If people had to collectively choose between employing ALL teachers and ALL bankers, most people would (hopefully) think that employing teachers would be more beneficial for society. Thankfully, however, no one ever has to make such a choice in reality. After all, if such a choice was made and teachers were paid as much as hedge fund managers, or more, then practically no one would be able to afford to go to school.

Or if the choice came down to teachers versus farmers, then practically no one would be able to afford to eat.
And after we take into consideration marginal costs, marginal benefits, productivity, and subjective value, whether we like to admit it or not, for reasons that range from marginal value that both professions provide for society to simple supply and demand, society in general values the services provided by bankers more than it values the services provided by teachers. Just like it values diamonds more than it values water. That is why there is such a big difference between what teachers and bankers earn.

Going back to Reich's Facebook post, it is therefore easy to see that by insisting that teachers are paid too little and asserting that a nation's human capital is more valuable than its financial capital (never mind the different marginal values that each profession brings to different people), Reich is attempting to force an objective viewpoint  his objective viewpoint  onto others. Seeing how people value things differently at different times and under different sets of circumstances, Reich is not actually making an economic argument, but rather a political one; and an irrational one to boot.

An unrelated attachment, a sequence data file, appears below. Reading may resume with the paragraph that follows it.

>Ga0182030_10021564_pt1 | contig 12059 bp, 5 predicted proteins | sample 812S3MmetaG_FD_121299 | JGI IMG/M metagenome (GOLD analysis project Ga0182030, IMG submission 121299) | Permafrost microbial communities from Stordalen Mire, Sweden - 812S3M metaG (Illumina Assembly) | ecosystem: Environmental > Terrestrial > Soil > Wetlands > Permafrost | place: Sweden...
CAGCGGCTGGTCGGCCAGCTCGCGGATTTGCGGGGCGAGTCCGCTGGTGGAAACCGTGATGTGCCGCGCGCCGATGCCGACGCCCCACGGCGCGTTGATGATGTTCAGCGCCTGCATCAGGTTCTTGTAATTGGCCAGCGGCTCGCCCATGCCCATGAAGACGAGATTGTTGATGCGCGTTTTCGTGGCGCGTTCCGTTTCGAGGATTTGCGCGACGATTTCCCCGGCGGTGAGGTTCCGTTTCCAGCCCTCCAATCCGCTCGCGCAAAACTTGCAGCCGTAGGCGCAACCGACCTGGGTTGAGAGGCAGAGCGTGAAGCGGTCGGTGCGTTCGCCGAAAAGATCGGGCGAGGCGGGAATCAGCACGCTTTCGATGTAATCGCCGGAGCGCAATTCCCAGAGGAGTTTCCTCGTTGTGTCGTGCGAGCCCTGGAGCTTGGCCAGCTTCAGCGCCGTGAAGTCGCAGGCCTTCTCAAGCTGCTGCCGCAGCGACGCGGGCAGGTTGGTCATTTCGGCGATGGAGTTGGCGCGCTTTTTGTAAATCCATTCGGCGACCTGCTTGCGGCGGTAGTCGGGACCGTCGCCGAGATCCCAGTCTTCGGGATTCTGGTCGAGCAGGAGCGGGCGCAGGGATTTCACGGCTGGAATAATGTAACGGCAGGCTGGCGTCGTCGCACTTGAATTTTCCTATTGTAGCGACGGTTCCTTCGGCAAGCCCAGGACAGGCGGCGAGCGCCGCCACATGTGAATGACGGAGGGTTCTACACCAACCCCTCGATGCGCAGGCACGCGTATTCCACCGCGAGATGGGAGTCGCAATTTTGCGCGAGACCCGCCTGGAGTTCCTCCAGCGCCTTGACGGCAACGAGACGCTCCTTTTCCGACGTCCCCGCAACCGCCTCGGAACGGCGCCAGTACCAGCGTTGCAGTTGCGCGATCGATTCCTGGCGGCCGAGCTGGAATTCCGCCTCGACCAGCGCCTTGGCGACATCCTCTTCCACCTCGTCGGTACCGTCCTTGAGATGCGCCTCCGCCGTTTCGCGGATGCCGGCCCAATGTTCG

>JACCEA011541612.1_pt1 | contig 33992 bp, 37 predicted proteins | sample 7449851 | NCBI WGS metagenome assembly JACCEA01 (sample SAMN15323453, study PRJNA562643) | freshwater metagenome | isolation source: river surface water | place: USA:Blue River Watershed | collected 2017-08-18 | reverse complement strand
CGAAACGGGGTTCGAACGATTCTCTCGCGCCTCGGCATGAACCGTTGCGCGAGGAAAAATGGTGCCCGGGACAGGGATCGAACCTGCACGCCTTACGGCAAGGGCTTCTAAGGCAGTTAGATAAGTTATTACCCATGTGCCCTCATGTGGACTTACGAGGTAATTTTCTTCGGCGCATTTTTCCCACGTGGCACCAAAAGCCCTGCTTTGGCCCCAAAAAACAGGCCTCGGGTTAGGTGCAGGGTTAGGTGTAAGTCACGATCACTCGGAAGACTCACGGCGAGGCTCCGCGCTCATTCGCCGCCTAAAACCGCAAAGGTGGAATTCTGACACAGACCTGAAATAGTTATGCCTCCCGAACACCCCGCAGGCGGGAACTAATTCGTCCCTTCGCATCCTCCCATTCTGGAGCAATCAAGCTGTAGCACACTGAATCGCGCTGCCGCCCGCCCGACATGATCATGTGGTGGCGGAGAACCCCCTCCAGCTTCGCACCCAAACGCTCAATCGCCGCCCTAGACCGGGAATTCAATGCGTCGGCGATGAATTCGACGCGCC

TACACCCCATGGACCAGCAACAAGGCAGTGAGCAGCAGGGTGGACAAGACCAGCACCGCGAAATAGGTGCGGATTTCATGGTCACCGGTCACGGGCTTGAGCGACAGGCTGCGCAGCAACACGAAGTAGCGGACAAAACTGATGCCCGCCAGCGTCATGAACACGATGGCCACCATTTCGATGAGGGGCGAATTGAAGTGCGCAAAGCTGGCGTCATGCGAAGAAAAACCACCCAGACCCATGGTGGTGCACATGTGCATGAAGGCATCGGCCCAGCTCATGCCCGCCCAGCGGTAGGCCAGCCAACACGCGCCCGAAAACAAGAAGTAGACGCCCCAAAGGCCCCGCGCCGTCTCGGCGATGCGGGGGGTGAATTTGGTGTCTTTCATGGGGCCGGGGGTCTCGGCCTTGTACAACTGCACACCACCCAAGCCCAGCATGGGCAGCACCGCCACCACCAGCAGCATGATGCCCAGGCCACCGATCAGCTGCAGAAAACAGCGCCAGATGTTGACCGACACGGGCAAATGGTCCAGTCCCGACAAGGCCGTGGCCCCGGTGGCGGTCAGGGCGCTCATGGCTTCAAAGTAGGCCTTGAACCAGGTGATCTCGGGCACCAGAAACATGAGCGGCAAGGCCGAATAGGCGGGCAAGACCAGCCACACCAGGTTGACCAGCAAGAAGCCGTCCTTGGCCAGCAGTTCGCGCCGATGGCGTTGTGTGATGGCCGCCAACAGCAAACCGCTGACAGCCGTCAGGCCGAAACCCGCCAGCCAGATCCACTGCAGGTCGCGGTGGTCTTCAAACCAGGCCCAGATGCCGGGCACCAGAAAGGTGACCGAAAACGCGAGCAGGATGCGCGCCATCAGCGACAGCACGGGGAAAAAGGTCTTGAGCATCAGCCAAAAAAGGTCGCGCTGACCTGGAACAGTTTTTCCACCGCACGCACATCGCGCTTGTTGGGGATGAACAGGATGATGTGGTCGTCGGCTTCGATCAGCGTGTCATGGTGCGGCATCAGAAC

And I do believe that there is a word for that sort of behavior – demagoguery.

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Monday, March 23, 2015

Grieving Lee Kuan Yew's Passing

I go through the news at least twice a day every day. For those who frequent this blog, I am sure that it will not surprise you when I say that I have tailored my newsfeed to focus on news stories that are focused on business, finance, and economics.

However, I saw a news story pop up the other day, the kind that doesn't usually appear on my newsfeed, which grabbed my attention.

It was a headline from The Wall Street JournalSingapore Former Prime Minister Lee Kuan Yew’s Condition Worsens.

At age 91, Lee Kuan Yew has certainly lived a long life, and it is only natural that sooner or later, death comes for saints and sinners alike. And just this morning, I saw that he has finally passed away. No one lives forever, and though his passing was expected, I still feel a deep sense of sadness knowing that he is gone.